Steven Butner has been a professor in the Computer Engineering department at the University of California, Santa Barbara for 30 years. He earned a Bachelor of Science in electrical engineering from the University of Kansas, a Master of Science in electrical engineering from the University of Pennsylvania, and a PhD in electrical engineering from Stanford University. Prior to entering academia, Steven worked on the technical team for General Electric, GTE/Sylvania, and Bell Northern Research. He has also worked as a private consultant to such companies as Applied Magnetics, Culler Scientific Systems, InTouch Health Inc., Micron Technology, and Siemens AG, to name a few. In 1990, Steven co-authored the book “Gallium Arsenide Digital Integrated Circuit Design.”
What is computer engineering?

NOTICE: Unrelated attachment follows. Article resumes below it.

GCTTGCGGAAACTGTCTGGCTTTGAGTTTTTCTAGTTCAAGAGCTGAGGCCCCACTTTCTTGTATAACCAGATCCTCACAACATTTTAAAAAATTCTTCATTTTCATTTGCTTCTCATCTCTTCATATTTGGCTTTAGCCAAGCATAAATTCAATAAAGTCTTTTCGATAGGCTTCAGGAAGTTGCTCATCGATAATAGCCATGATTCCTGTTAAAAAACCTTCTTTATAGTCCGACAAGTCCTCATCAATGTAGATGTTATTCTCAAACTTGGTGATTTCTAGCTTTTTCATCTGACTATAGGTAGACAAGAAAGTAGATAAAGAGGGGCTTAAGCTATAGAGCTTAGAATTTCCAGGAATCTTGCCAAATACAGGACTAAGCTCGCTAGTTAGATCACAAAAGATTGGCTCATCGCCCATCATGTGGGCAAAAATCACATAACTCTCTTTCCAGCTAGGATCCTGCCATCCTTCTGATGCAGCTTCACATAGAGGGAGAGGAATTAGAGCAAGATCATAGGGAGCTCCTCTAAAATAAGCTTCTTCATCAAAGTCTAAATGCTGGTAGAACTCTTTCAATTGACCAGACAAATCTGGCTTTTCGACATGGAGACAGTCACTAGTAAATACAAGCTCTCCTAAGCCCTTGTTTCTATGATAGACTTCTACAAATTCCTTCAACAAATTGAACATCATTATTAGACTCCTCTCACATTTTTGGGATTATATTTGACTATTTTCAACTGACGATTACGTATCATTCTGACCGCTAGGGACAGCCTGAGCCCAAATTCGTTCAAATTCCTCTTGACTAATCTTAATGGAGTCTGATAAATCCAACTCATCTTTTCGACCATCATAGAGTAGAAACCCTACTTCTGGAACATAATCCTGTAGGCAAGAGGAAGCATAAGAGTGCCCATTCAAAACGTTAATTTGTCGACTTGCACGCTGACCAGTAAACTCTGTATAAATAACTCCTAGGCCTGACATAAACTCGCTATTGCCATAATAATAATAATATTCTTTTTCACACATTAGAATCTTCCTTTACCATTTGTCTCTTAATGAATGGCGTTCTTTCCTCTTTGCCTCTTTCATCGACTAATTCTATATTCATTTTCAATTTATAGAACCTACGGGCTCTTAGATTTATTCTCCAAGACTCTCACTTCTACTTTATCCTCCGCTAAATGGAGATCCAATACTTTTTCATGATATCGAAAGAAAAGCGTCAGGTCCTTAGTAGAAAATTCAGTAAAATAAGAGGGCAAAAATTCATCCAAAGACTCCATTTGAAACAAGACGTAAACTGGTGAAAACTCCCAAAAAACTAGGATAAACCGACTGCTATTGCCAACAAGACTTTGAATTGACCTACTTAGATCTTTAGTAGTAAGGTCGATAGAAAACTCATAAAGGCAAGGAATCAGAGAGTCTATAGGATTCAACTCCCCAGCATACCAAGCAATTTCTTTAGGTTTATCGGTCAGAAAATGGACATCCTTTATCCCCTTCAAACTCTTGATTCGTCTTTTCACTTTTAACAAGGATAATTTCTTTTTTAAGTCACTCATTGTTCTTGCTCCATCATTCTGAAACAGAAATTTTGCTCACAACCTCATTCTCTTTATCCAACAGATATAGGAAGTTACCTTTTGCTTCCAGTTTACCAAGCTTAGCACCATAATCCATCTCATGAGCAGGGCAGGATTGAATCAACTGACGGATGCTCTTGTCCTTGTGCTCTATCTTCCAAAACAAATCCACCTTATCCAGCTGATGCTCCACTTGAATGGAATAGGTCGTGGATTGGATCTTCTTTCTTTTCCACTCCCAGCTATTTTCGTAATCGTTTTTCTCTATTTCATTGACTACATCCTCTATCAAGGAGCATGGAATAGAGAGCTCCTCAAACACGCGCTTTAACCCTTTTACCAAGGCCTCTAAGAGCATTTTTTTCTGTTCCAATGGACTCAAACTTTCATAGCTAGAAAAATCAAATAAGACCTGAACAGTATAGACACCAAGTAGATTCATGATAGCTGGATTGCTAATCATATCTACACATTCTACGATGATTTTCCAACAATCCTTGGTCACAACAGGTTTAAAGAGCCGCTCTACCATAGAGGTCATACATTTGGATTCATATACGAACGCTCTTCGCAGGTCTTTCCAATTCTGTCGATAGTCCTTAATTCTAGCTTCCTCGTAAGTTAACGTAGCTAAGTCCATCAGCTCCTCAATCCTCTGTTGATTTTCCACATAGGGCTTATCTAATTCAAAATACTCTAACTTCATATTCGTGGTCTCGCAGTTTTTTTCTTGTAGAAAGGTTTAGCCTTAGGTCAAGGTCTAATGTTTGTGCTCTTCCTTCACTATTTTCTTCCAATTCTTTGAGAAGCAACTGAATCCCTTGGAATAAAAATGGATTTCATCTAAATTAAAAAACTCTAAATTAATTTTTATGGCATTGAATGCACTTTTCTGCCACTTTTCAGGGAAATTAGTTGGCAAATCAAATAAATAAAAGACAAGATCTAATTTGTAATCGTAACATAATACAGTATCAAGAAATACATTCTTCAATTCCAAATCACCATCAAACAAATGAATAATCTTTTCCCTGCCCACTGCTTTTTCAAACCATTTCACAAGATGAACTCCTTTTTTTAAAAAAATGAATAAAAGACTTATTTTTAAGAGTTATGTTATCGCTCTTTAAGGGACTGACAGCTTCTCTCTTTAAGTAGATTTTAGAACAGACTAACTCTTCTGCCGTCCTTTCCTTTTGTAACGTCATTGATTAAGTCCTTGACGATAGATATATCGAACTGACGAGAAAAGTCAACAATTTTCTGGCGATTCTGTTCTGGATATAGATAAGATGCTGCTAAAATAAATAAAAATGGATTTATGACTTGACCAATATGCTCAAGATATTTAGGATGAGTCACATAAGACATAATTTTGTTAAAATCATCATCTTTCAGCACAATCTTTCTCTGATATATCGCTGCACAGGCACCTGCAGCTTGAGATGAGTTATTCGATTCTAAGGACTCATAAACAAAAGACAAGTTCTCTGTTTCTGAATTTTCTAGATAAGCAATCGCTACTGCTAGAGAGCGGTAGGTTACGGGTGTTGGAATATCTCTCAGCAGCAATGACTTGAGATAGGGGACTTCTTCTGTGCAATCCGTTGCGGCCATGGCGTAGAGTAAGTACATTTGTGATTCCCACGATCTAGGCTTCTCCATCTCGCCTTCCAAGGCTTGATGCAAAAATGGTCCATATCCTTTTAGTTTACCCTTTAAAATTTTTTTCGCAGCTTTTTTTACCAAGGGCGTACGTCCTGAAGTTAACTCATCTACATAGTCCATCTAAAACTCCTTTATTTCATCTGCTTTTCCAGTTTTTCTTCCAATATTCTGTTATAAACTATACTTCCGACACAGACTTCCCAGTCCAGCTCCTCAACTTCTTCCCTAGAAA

The field of computer engineering is distinct from (and roughly centered between) the fields of electrical engineering and computer science. Across the United States, there are many programs in computer engineering. Each has its own emphasis and interpretation of the essence of computer engineering. The program here at UC-Santa Barbara is focused on computer systems, including the low-level hardware and software structure and implementation aspects of computer systems.
It is perhaps easiest to understand a computer engineering program by comparing it with the two programs from which it has evolved. As compared with a traditional electrical engineering program, students in computer engineering programs study less circuit analysis/synthesis, using the freed-up units to acquire more programming and software skills than their electrical engineering counterparts. When viewed from a computer science perspective, computer engineering students take more hardware, digital design, peripheral interfacing, than most computer science students, trading the units spent on those subjects against more advanced computing theory topics that traditional computer science programs require.
What do you find most interesting about computer engineering?